There has been a rising eco-consciousness and increased awareness of our individual consumerism within the past few years. This year, companies are placing their resources to support sustainable innovations for ecological conservation. As a result, we’re seeing environmental engineers and scientists focus on utilizing sustainable tech to minimize energy-related greenhouse gas emissions.
Electric Public Transportation
Asia as a whole may account for high quantities of global greenhouse gas emissions, but many of its metropolitan cities are taking strides toward sustainability. As you are reading this, Asia Pacific regions are paving the path to emission-free public transportation systems by using electric buses to support transit needs. Researchers predict 704,000 vehicles will make up the electric bus market by 2027, and Asia Pacific is the largest consumer of these units. Environmentalists hope the transition to electric transportation will minimize this region’s dependency on non-renewable resources, like oil and gas, reducing the greenhouse effect.
Biodegradable (and Edible) Food Packaging
In today’s world, we produce approximately 300 million tons of plastic waste every year. Unshockingly, nearly 50% of the plastic produced is used only once before it’s thrown away.
Single-use plastic is a recipe for disaster and the food packaging industry is a major perpetrator. According to a report by Greenpeace Korea, 78.1% of domestic plastic waste comes solely from food packaging used in daily life.
This may seem like a problem we will never get out of; however, a new start-up is changing the whole food packaging game. Boston-based start-up Mori created a plastic-like food wrap made from natural silk protein. This biodegradable and edible wrap takes the place of a thin plastic film or packaging. It can keep food fresh as it’s shipped to stores. Best of all, the packaging is all-natural, so unlike plastic, it will biodegrade. You can even eat it if you want to! Mori uses nature-inspired protection for all kinds of foods, from produce to protein, their all-natural, protective layer can even double a product’s shelf life.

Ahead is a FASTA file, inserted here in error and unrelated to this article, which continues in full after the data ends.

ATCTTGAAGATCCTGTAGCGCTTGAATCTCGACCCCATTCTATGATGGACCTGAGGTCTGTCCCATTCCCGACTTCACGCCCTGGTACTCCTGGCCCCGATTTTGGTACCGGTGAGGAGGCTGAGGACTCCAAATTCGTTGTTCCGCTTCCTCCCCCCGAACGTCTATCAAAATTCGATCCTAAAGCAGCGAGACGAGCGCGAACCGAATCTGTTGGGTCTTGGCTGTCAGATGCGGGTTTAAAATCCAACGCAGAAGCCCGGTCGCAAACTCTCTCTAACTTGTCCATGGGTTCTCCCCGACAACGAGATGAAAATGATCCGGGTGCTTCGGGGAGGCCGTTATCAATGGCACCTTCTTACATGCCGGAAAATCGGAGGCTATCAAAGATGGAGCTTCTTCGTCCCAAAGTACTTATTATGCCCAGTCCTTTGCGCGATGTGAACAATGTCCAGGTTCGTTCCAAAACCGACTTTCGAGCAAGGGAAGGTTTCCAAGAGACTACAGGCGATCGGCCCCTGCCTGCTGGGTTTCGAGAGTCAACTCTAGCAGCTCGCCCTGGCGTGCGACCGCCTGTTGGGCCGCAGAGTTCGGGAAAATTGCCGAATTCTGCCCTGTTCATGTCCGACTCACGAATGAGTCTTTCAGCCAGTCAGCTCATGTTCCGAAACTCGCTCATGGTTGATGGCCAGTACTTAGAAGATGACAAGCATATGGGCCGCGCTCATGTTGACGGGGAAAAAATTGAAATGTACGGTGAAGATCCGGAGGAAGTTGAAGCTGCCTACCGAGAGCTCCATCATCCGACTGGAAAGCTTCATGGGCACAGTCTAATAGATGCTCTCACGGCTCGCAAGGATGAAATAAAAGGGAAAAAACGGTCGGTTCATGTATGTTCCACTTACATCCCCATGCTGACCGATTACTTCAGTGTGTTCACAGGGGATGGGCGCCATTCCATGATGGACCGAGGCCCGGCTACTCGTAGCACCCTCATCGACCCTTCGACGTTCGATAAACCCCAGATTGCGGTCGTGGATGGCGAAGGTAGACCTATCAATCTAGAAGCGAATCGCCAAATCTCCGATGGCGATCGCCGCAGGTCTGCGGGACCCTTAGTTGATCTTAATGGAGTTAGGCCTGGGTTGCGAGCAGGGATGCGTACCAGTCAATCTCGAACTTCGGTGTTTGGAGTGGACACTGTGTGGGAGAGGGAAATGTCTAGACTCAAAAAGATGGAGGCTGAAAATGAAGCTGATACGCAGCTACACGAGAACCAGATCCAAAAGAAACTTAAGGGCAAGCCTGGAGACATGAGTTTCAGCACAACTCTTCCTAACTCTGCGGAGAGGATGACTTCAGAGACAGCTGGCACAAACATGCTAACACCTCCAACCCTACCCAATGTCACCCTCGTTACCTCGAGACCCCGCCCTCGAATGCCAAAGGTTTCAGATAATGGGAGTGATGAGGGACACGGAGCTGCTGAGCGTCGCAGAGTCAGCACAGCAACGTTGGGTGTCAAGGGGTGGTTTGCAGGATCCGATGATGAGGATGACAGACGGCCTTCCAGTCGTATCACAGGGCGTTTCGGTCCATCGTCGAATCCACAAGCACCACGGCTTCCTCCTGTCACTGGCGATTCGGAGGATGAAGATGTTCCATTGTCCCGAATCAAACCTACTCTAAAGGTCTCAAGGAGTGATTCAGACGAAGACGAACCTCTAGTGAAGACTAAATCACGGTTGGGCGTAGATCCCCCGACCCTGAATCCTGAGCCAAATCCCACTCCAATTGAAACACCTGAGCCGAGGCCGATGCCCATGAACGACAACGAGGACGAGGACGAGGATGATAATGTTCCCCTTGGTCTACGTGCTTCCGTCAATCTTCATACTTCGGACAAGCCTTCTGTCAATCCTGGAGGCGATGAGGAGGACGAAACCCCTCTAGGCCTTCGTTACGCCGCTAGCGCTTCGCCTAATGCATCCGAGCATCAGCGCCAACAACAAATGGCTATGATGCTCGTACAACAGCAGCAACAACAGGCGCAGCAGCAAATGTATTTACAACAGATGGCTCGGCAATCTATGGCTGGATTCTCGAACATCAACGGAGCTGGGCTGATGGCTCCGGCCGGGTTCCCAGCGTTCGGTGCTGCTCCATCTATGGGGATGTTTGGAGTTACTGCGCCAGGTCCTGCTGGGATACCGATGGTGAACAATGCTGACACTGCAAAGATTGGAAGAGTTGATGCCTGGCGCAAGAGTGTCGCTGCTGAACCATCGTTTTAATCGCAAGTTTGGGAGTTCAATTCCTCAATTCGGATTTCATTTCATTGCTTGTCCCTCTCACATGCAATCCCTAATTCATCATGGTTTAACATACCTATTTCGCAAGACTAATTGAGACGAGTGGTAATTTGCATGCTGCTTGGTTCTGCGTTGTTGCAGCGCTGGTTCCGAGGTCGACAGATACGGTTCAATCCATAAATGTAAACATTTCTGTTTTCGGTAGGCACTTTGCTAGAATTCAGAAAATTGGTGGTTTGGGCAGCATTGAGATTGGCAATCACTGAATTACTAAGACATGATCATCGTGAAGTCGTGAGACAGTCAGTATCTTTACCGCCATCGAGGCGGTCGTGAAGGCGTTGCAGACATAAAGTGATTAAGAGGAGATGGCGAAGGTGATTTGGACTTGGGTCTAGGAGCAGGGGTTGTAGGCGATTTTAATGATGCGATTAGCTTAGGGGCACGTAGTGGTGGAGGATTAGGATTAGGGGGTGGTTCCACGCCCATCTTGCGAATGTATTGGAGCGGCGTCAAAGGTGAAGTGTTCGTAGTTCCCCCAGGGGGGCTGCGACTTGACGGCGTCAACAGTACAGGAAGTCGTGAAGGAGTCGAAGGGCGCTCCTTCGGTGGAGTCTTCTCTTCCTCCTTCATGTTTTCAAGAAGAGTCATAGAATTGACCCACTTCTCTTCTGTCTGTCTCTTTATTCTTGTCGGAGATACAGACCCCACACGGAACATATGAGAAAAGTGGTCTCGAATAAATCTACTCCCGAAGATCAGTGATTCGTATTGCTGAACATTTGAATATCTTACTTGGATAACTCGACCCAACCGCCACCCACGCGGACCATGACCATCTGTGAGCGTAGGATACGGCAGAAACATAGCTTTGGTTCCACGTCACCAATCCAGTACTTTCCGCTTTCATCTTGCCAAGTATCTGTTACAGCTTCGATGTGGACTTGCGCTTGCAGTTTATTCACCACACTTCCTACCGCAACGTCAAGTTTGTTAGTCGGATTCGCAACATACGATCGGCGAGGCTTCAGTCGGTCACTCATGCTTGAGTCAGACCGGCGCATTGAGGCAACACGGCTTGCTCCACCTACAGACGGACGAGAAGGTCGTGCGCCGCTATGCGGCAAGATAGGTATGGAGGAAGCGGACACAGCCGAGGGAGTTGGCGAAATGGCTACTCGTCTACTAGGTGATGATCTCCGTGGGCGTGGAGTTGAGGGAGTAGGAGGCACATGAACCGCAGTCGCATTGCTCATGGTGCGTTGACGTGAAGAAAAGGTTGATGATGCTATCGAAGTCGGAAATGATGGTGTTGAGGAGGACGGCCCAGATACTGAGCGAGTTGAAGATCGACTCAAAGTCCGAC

Kiwibot is changing the way food is delivered and their solution could considerably cut down on emissions. It’s projected that carbon emissions from food delivery will rise 32% by 2022. That equates to around 6 million tons! Much like DoorDash or UberEats, Kiwibot enables customers to order food from participating restaurants in their local area. After place an order, your food is delivered by a Kiwibot or an autonomous robot on wheels. Kiwibot’s 400 robots have made over 150,000 deliveries, making them the number one robot delivery platform globally since their induction in 2017. Since then, the company has been making big strides, striking partnerships with industry giants and expanding across the globe from Medellín, Colombia, to California, to Taipei. Recently, Kiwibot signed a collaboration with Careem, a subsidiary application of Uber operating in the Middle East, to launch 1,200 delivery robots in Dubai, UAE.
It’s no secret that styrofoam is bad for the environment, as it isn’t biodegradable. In fact, styrofoam products alone fill up 30% of our landfill space. And those landfills, well they’re filling up fast. Despite the fact that styrofoam cannot be recycled, it still remains in wide circulation.
Proservation is a German company that has developed a natural alternative using grain husks. The company says it has all of the same shock-absorbing, insulating, and lightweight credentials as styrofoam while being 100% biodegradable. The packaging has individual shaping, high functionality, and an appealing design. By making the switch, landfills can lose 1/3 of their weight.
You’ve heard of electric cars, but what about electric planes? At the moment, there are around 170 different projects worldwide, all working on developing viable electric aircraft. This electric race to produce electric planes has taken off from the fact that aviation is responsible for 12% of CO2 emissions from all transport sources. Although this percentage wanes in comparison to the 74% from road transport, the more that globalization grows, the more this percentage is bound to grow as well.
Rolls Royce recently pulled off a 15-minute maiden flight in their first 100%-electric aircraft in the UK. This maiden voyage was spearheaded by Vertical Aerospace, a British company owned by OVO founder Stephen Fitzpatrick. Fitzpatrick’s vision is to decarbonize air travel using the best technology from the aviation, energy, and automotive industries. With several partnerships already underway and pre-orders for up to 1,350 aircraft from major airlines, it seems as though electric airlines will be a thing of the present soon enough.